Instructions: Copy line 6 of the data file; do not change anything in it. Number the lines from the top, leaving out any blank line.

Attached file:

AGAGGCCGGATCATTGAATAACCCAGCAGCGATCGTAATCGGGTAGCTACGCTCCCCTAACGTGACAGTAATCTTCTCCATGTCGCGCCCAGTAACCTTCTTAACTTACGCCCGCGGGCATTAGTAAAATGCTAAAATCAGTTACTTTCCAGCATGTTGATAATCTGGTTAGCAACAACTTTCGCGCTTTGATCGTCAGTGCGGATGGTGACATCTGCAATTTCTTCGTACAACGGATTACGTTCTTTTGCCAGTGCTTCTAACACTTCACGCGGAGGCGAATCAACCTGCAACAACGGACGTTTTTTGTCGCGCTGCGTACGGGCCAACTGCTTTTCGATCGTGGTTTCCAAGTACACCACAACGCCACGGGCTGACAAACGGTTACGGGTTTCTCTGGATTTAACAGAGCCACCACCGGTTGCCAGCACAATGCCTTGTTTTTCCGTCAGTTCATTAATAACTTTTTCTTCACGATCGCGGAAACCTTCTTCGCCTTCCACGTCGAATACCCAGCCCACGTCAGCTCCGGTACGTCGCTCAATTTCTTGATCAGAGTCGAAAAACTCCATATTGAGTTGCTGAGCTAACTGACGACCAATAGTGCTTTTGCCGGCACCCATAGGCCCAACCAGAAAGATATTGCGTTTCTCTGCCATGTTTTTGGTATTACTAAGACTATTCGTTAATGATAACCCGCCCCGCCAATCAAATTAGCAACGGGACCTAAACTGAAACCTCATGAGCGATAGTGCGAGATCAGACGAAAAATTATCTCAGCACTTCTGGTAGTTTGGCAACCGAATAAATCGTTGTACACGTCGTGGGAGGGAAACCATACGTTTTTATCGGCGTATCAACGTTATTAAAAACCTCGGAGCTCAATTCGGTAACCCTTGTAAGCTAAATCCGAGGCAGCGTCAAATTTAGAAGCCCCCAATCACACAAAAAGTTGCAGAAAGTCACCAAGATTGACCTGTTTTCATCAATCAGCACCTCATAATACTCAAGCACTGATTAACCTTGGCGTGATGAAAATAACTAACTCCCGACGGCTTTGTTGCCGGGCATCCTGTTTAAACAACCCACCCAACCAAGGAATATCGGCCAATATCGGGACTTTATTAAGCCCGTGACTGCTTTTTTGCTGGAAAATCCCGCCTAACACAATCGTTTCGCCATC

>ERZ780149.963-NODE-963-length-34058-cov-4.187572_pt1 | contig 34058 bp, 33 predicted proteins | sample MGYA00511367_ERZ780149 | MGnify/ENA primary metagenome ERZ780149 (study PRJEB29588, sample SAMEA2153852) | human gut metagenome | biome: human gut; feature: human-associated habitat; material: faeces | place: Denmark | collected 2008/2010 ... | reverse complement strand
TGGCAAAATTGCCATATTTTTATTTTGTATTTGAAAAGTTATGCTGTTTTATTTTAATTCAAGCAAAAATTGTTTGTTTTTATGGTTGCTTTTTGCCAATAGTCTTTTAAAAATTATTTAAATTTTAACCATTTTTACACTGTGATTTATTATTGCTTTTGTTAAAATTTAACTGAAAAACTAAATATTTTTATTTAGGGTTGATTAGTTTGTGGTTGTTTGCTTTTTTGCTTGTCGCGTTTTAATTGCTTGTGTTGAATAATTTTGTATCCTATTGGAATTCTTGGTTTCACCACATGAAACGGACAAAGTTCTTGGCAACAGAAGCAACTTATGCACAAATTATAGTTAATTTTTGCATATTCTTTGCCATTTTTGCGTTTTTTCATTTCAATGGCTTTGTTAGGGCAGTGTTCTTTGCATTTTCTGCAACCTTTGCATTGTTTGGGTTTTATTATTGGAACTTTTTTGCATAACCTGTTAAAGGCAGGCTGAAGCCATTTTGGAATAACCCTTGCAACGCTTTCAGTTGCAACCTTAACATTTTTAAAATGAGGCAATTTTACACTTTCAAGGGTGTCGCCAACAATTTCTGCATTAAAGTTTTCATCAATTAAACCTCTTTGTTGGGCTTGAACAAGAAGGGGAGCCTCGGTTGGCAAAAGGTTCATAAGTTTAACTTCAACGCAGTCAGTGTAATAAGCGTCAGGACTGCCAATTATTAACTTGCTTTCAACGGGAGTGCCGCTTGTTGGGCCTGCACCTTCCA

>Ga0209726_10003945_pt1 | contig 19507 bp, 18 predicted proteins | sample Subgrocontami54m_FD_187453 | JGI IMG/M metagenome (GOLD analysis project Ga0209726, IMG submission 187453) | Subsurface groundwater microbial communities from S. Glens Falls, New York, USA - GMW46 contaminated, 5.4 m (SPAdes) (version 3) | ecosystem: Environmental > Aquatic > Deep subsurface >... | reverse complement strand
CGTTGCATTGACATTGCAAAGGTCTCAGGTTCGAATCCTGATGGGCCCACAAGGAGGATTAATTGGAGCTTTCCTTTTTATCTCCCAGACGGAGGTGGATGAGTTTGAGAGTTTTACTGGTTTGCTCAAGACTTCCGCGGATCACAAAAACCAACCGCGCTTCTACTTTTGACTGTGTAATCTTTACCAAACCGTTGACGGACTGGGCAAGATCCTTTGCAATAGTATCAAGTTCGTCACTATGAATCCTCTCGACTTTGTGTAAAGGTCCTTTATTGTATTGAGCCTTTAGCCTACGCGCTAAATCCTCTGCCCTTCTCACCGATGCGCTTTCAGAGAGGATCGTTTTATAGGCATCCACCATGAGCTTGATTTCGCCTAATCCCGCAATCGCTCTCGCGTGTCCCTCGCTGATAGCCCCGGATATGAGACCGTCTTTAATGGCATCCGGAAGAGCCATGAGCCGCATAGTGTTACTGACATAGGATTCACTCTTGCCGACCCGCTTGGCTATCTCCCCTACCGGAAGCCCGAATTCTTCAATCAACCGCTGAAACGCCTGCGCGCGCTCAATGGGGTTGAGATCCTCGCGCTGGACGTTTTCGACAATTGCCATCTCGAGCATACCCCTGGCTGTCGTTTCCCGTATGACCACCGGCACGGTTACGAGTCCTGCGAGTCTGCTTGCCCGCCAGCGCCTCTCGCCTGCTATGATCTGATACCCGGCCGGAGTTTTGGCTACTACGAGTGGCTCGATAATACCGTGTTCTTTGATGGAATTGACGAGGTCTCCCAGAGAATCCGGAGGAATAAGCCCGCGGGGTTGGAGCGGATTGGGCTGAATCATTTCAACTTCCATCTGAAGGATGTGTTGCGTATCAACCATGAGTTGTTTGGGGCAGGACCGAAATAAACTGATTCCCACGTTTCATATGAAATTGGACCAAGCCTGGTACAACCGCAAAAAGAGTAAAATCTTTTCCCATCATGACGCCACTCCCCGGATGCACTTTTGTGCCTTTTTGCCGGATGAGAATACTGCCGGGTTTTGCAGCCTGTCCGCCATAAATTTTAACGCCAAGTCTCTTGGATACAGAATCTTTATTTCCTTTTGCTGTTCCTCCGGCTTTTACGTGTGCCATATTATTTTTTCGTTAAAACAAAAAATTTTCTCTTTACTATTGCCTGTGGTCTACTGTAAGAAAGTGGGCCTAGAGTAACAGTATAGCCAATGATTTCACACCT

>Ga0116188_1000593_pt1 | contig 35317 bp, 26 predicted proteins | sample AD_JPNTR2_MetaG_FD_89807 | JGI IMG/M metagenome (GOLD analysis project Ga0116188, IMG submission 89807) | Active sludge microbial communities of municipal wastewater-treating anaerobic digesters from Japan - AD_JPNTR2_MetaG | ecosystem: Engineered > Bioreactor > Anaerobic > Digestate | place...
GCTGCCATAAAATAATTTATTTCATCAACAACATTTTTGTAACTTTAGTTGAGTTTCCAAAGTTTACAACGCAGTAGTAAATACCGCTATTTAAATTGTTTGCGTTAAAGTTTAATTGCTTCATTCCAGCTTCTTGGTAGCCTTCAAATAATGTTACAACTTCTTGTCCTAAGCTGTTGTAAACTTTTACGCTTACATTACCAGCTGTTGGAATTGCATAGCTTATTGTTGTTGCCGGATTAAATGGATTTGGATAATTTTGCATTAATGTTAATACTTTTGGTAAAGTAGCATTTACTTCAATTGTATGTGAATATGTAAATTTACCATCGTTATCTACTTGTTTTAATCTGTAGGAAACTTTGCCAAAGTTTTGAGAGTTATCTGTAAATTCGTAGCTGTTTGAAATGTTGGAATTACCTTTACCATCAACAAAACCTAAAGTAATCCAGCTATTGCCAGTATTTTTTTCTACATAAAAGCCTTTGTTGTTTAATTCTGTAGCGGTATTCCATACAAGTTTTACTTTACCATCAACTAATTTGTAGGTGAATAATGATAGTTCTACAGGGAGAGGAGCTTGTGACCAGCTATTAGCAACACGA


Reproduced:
>Ga0116188_1000593_pt1 | contig 35317 bp, 26 predicted proteins | sample AD_JPNTR2_MetaG_FD_89807 | JGI IMG/M metagenome (GOLD analysis project Ga0116188, IMG submission 89807) | Active sludge microbial communities of municipal wastewater-treating anaerobic digesters from Japan - AD_JPNTR2_MetaG | ecosystem: Engineered > Bioreactor > Anaerobic > Digestate | place...